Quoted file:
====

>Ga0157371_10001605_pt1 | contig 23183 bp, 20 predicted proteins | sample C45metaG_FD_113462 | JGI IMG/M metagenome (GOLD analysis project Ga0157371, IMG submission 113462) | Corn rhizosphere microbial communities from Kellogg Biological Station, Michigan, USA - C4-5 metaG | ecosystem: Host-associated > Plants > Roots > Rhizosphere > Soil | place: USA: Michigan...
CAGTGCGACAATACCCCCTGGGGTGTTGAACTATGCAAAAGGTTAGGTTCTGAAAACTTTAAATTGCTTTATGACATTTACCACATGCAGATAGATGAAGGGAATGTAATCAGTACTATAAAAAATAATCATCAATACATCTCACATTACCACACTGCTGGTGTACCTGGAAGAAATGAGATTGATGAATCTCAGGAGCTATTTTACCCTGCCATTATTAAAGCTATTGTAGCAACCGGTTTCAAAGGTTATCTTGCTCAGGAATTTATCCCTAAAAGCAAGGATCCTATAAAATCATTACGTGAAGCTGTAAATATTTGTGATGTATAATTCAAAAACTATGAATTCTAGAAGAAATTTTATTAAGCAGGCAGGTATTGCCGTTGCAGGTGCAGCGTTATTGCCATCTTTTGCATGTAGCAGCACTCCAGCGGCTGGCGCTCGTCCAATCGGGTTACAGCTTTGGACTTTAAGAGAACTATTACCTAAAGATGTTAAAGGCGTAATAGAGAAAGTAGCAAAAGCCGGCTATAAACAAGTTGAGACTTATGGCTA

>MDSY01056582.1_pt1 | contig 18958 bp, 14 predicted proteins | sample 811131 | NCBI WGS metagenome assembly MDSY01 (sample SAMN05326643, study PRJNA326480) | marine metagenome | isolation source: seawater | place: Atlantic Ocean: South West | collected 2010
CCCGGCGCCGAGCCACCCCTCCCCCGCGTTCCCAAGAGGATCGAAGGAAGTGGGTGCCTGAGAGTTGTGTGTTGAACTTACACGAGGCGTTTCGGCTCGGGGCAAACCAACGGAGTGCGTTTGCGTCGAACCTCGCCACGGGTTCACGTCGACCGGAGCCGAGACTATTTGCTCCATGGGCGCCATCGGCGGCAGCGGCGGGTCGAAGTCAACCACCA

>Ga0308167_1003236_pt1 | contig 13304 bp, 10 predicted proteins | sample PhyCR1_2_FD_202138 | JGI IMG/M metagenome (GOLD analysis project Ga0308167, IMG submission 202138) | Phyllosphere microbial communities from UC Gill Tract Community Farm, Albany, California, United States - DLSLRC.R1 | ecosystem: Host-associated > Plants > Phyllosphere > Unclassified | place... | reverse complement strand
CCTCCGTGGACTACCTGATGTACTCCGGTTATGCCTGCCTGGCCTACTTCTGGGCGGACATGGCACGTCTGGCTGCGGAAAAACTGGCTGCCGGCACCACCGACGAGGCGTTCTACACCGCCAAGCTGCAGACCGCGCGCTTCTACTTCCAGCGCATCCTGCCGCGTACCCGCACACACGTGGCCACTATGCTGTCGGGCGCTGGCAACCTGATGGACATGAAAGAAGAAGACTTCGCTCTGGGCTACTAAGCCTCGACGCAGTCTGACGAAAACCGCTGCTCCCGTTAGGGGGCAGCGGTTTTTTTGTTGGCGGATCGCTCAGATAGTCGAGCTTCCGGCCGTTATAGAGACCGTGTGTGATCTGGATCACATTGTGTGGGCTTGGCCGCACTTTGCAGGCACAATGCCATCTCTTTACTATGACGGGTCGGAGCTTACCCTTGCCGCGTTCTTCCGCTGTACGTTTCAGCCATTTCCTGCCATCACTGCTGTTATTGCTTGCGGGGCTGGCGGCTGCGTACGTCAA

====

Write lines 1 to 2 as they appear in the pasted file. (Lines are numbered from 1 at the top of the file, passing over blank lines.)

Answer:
>Ga0157371_10001605_pt1 | contig 23183 bp, 20 predicted proteins | sample C45metaG_FD_113462 | JGI IMG/M metagenome (GOLD analysis project Ga0157371, IMG submission 113462) | Corn rhizosphere microbial communities from Kellogg Biological Station, Michigan, USA - C4-5 metaG | ecosystem: Host-associated > Plants > Roots > Rhizosphere > Soil | place: USA: Michigan...
CAGTGCGACAATACCCCCTGGGGTGTTGAACTATGCAAAAGGTTAGGTTCTGAAAACTTTAAATTGCTTTATGACATTTACCACATGCAGATAGATGAAGGGAATGTAATCAGTACTATAAAAAATAATCATCAATACATCTCACATTACCACACTGCTGGTGTACCTGGAAGAAATGAGATTGATGAATCTCAGGAGCTATTTTACCCTGCCATTATTAAAGCTATTGTAGCAACCGGTTTCAAAGGTTATCTTGCTCAGGAATTTATCCCTAAAAGCAAGGATCCTATAAAATCATTACGTGAAGCTGTAAATATTTGTGATGTATAATTCAAAAACTATGAATTCTAGAAGAAATTTTATTAAGCAGGCAGGTATTGCCGTTGCAGGTGCAGCGTTATTGCCATCTTTTGCATGTAGCAGCACTCCAGCGGCTGGCGCTCGTCCAATCGGGTTACAGCTTTGGACTTTAAGAGAACTATTACCTAAAGATGTTAAAGGCGTAATAGAGAAAGTAGCAAAAGCCGGCTATAAACAAGTTGAGACTTATGGCTA